The t-tests are interpretable when the mathematical assumptions are met as well as when the results and data in the context of the experiment or inference make sense as well.
Statistical tests are based on assumptions and if you put garbage in, you'll get garbage out as well.
The t-test has a specific distribution (Student-t distribution) and this distribution depends on s^2 having roughly a chi-square distribution and the sample mean having roughly a normal distribution where s^2 is independent from the sample mean. If these are not met, you can't use a t-distribution.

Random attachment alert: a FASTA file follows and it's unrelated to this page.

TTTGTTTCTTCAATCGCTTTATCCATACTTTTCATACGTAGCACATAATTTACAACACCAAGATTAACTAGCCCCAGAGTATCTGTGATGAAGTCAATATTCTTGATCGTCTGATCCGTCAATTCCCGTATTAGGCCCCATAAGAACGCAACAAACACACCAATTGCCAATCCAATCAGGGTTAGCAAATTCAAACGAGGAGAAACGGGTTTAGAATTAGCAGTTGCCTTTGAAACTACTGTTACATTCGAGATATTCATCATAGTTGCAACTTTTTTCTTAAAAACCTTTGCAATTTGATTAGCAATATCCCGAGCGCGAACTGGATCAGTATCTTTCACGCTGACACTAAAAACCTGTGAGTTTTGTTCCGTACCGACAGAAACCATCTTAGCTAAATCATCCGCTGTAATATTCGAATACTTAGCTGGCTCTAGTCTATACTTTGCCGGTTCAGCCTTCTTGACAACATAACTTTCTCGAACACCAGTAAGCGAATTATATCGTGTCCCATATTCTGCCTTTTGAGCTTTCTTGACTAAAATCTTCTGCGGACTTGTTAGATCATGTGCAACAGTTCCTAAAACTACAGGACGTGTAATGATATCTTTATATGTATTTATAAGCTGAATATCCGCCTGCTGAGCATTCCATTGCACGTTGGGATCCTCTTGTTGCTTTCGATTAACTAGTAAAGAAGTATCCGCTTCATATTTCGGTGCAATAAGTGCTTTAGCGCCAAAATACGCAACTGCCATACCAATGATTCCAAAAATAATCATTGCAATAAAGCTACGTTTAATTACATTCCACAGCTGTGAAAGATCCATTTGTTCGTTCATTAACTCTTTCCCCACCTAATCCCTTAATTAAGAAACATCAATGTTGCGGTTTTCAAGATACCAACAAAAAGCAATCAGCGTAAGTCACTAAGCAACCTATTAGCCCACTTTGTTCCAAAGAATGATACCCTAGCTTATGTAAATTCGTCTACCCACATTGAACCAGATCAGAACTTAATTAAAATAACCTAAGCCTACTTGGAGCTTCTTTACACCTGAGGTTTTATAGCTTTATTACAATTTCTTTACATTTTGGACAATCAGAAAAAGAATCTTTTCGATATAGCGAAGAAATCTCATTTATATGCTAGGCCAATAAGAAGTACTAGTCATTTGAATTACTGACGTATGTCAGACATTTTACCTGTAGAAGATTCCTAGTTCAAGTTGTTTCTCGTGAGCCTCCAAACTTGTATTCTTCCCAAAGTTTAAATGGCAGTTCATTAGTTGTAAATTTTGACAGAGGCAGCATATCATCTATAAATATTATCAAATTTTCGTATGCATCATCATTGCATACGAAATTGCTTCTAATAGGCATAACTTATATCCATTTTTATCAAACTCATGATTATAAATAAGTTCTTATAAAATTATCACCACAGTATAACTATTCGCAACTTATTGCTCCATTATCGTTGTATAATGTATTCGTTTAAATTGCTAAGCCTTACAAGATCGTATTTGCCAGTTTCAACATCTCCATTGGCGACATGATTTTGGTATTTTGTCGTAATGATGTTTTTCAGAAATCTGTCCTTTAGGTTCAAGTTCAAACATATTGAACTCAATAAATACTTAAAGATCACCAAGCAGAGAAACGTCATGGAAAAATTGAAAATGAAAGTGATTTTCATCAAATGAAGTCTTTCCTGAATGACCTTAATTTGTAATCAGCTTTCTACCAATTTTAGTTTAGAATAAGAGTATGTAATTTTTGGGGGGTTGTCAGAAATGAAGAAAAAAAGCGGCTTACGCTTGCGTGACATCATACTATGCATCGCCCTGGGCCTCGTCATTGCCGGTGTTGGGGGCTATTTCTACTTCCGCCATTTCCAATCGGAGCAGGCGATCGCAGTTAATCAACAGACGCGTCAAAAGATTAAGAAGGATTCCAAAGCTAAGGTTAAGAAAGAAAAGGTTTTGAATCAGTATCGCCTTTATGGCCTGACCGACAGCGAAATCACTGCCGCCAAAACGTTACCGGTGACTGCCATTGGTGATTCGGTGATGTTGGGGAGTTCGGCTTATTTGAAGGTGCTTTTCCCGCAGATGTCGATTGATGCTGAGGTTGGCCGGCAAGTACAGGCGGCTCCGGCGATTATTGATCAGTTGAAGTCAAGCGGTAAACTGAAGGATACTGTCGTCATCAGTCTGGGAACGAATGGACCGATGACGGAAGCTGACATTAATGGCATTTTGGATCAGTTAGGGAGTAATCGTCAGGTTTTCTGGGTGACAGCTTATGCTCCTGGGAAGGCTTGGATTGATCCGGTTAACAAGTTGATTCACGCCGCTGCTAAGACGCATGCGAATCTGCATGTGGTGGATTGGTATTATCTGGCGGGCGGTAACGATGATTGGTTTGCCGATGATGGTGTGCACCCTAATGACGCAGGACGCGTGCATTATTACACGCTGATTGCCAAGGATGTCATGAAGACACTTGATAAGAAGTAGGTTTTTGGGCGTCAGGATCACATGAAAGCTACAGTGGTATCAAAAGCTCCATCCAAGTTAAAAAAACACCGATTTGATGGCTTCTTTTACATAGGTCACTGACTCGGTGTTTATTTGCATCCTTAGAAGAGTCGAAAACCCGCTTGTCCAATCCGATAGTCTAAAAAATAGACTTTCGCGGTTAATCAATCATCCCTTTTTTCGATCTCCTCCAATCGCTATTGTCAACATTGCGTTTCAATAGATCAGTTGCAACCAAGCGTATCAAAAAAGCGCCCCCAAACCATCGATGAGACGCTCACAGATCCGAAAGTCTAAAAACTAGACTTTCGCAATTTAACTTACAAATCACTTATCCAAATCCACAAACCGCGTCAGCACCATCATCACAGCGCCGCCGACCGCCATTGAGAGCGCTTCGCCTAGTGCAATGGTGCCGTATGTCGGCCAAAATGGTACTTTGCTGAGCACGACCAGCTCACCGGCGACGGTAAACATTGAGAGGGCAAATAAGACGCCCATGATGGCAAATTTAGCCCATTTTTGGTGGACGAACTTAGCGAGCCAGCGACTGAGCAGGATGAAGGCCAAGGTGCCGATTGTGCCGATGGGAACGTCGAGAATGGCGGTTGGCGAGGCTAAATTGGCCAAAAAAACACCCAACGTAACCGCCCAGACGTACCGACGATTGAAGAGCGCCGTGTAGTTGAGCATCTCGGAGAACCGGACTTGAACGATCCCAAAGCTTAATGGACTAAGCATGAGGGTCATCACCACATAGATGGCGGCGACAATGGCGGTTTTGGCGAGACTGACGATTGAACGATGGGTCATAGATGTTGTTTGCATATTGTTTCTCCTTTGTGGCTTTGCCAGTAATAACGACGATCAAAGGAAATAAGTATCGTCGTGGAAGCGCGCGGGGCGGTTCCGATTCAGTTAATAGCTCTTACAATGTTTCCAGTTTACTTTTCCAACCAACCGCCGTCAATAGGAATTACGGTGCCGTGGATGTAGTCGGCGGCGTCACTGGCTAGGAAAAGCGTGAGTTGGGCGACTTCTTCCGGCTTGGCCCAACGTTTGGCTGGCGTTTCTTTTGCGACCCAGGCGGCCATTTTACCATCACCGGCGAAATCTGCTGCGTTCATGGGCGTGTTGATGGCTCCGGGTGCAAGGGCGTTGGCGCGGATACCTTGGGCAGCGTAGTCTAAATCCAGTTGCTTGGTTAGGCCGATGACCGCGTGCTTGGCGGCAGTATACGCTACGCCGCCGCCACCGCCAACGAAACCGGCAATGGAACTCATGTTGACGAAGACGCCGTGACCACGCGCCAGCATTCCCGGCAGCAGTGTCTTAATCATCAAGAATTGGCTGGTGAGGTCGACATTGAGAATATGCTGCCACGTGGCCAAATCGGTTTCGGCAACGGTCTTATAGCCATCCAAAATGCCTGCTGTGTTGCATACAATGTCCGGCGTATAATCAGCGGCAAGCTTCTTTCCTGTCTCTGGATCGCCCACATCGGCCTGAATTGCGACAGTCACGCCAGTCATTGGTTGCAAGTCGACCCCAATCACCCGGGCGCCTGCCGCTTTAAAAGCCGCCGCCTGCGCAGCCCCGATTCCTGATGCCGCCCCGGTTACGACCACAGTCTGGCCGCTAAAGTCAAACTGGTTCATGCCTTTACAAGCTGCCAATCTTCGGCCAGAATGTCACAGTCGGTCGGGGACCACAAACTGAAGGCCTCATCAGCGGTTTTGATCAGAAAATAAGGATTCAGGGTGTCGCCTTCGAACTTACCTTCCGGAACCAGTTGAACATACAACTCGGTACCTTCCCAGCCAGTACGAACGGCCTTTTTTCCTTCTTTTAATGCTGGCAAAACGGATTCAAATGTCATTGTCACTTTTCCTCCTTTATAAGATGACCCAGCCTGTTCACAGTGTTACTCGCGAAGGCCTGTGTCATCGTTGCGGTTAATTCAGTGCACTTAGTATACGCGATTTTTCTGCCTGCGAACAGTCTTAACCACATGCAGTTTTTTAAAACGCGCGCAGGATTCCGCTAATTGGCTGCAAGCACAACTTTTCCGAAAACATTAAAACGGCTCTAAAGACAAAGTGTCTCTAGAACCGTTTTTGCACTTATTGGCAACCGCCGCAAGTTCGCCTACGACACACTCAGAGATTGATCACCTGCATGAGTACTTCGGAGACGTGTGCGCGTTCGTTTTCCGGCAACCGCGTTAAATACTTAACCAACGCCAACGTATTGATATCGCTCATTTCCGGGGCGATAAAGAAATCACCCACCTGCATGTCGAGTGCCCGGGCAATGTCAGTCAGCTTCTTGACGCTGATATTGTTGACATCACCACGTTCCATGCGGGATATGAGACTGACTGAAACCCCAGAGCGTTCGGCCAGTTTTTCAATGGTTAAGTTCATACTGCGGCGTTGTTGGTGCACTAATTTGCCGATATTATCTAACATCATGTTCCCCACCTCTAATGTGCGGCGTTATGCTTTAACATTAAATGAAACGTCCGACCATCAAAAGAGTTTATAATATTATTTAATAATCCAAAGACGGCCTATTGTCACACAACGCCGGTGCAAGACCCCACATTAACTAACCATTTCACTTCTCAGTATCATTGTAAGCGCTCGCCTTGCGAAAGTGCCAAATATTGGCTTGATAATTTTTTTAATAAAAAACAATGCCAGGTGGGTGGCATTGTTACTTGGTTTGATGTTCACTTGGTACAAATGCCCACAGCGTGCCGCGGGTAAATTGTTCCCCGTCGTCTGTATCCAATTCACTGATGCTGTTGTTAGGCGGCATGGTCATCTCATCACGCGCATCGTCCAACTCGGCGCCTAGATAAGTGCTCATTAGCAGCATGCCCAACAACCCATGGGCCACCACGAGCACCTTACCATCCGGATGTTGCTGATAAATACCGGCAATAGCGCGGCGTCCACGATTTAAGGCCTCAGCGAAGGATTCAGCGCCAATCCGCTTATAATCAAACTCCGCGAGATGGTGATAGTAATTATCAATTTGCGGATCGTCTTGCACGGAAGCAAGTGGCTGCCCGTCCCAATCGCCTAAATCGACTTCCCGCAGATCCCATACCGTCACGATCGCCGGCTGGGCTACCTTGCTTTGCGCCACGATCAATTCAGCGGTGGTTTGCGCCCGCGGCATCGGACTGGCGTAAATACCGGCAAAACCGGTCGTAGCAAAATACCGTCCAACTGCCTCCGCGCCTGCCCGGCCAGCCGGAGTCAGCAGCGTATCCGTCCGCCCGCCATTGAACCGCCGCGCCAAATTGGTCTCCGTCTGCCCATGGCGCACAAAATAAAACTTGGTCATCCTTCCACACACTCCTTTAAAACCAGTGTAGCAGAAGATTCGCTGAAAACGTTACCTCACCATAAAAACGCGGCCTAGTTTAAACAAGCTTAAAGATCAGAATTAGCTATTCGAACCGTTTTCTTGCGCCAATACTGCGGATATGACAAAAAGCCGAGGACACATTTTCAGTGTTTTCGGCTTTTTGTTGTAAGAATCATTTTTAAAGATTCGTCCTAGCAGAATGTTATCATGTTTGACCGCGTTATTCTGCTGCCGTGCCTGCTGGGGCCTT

The Central Limit Theorem can give some sort of guarantee for the distribution of the sample mean (in fact the CLT is the reason all the frequentist statistics actually work) and in some respects it also does the same for the variance as well (recall that the sum of squared normals is what a chi-square is) but this depends on the distribution since really skewed distributions will require a lot more samples to get close to these assumptions than less skewed ones.